Our study had the following limitations. As with any study predicting the risks of late sequelae, the inherent systematic uncertainties in the risk model were large and have yet to be fully quantified. Those uncertainties are attributable mainly to the risk model and not to physical dose calculations. The main factors that contribute to uncertainties include dose and dose rate effects, the transfer between historic Japanese and other populations, and the sampling variability in the model's parameter estimates . Even so, a review of epidemiology data revealed that risk models derived from the cohort of Japanese survivors of the atomic bomb were generally in agreement with carcinogenesis from fractionated high-dose exposures . To minimize the effect of systematic uncertainties in the risk model, we used the ratio of the risks as a figure of merit to test our hypothesis.
The LMICs have limited resources, which present unique environment-specific challenges in providing advanced radiotherapy technologies. Those complexities include added expense, proton-specific expertise, and upgraded facilities and software . For example, patients with CNS tumors at our LMIC institution generally receive radiotherapy with the 3DCRT technique, rather than with IMRT, even though the latter is widely considered to be superior and results in dose distributions that are more conformal [41, 42]. Because of a paucity of robust studies to show true clinical improvement in oncologic outcomes or toxicities to healthy tissues and the associated supplemental cost for CNS tumors, even in this upper-middle-income country, most payers do not reimburse for IMRT. On the other hand, recently Russia, India, and China have all emerged as LMICs that have integrated regional centers for particle therapy into their oncology care.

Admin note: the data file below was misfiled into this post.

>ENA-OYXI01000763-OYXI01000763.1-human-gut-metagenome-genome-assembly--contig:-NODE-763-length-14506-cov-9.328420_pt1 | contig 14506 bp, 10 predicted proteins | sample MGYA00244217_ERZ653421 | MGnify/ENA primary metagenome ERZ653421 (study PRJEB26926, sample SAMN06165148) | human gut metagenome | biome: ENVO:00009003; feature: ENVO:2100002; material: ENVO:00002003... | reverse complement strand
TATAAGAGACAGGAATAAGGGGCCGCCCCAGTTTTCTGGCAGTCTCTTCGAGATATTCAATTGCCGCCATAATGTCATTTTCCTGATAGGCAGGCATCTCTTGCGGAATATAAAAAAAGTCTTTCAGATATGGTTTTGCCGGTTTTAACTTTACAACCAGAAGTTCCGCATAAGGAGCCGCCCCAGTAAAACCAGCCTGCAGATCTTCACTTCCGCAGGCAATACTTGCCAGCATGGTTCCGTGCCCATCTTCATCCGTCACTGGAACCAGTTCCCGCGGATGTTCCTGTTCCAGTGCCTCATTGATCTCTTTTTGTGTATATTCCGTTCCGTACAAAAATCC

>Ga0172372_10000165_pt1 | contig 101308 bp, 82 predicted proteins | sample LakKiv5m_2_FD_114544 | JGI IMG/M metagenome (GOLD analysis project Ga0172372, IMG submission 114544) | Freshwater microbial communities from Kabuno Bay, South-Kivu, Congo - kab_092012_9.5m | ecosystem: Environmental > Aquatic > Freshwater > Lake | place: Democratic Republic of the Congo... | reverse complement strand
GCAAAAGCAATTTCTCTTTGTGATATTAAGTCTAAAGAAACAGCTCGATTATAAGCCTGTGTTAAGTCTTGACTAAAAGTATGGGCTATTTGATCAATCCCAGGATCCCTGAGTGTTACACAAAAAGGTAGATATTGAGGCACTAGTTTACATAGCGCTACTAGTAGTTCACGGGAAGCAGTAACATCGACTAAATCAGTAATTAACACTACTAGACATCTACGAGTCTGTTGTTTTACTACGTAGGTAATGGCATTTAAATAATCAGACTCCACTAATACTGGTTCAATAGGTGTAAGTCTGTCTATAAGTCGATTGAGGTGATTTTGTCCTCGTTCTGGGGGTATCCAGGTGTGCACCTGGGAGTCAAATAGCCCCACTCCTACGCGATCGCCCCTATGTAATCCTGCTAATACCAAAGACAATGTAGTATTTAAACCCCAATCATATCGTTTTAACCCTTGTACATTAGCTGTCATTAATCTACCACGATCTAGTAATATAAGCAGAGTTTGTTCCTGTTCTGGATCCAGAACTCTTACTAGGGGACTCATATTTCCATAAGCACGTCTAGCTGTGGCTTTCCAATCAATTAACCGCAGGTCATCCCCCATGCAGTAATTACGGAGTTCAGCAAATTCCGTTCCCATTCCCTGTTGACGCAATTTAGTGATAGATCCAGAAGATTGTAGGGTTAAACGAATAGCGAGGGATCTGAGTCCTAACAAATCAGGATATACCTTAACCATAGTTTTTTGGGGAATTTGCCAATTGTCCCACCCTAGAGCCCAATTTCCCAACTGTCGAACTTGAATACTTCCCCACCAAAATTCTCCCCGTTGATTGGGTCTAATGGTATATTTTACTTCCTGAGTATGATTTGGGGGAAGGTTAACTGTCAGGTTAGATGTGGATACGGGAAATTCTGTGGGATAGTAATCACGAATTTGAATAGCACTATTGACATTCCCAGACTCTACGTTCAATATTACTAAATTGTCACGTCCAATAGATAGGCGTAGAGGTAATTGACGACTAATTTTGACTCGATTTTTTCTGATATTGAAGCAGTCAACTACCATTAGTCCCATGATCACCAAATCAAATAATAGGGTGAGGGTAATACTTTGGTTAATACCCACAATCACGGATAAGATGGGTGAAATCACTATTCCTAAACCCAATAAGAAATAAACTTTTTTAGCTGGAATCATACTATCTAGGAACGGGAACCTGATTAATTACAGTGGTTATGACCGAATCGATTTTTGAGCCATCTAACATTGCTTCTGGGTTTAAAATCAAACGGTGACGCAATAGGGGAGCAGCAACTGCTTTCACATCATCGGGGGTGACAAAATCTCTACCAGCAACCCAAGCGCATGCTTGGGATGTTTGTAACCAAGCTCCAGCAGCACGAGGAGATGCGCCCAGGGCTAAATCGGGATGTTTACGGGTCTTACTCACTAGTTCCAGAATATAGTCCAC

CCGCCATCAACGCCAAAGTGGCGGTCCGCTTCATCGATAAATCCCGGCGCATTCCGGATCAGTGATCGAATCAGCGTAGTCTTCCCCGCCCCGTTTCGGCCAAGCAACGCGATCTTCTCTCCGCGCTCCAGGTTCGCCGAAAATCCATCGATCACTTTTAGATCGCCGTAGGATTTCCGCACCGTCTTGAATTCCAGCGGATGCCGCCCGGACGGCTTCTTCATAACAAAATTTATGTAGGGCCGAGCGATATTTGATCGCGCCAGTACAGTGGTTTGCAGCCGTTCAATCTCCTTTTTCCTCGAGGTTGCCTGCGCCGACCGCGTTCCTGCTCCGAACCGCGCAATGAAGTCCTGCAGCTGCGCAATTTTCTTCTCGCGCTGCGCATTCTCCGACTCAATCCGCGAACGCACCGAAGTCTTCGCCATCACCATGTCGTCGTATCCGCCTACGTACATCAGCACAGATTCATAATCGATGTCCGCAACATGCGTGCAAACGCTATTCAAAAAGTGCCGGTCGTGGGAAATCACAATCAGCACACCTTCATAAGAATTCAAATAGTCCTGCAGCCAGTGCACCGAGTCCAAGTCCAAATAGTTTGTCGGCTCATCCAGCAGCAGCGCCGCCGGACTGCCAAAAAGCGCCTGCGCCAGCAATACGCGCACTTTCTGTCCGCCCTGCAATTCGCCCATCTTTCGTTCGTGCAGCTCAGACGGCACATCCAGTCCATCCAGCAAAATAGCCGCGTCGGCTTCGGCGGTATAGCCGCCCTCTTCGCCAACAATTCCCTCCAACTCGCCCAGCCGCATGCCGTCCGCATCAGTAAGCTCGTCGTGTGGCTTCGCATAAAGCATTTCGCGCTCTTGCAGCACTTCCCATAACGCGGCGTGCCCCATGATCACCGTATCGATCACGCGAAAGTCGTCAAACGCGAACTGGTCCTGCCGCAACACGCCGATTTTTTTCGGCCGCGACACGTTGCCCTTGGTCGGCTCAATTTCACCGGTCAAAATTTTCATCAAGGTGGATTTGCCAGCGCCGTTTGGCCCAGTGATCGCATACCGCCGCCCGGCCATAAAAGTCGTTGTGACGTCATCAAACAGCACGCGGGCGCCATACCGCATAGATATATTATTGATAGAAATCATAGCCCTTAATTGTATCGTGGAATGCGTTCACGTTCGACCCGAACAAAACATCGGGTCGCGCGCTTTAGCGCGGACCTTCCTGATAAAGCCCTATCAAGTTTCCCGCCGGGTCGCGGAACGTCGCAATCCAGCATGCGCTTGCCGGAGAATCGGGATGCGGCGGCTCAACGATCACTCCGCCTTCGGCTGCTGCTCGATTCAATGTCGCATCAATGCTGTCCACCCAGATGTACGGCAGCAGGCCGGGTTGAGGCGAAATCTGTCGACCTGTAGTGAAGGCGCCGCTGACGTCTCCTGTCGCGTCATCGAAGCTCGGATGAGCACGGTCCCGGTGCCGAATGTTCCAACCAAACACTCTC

In conclusion, for a small cohort of young pediatric patients with intracranial tumors, we found with statistical significance that our hypothesis was rejected. Specifically, proton therapy in an HIC reduced the risk of a fatal SMN compared with the risk from photon therapy in an LMIC. This finding implies that, if regional proton therapy centers were commissioned in LMICs, then children with brain cancer could benefit. Our methods were repeatable in estimating equivalent dose in organs at risk throughout the whole body using analytic models and supplemental phantoms. We recommend that they be applied to enable further clinical and research studies of this type, including those of larger cohorts [43, 44], with the purpose of minimizing long-term side effects in survivors of childhood cancer.
ADDITIONAL INFORMATION AND DECLARATIONS
Conflicts of Interest: Anita Mahajan, MD, is an Associate Editor of the International Journal of Particle Therapy. The authors have no additional conflicts of interest to disclose.
Acknowledgments: The authors wish to thank Dr Toufic Eid for his scientific and clinical contributions to this study. The content of this study is solely the responsibility of the authors.
Funding: This research was supported in part by the Fogarty International Center (award K01TW008409), the Naef K. Basile Cancer Institute, and the Portland Chapter of the Achievement Rewards for College Scientists.
Ethical Approval: All patient data were collected under internal review board–approved protocol.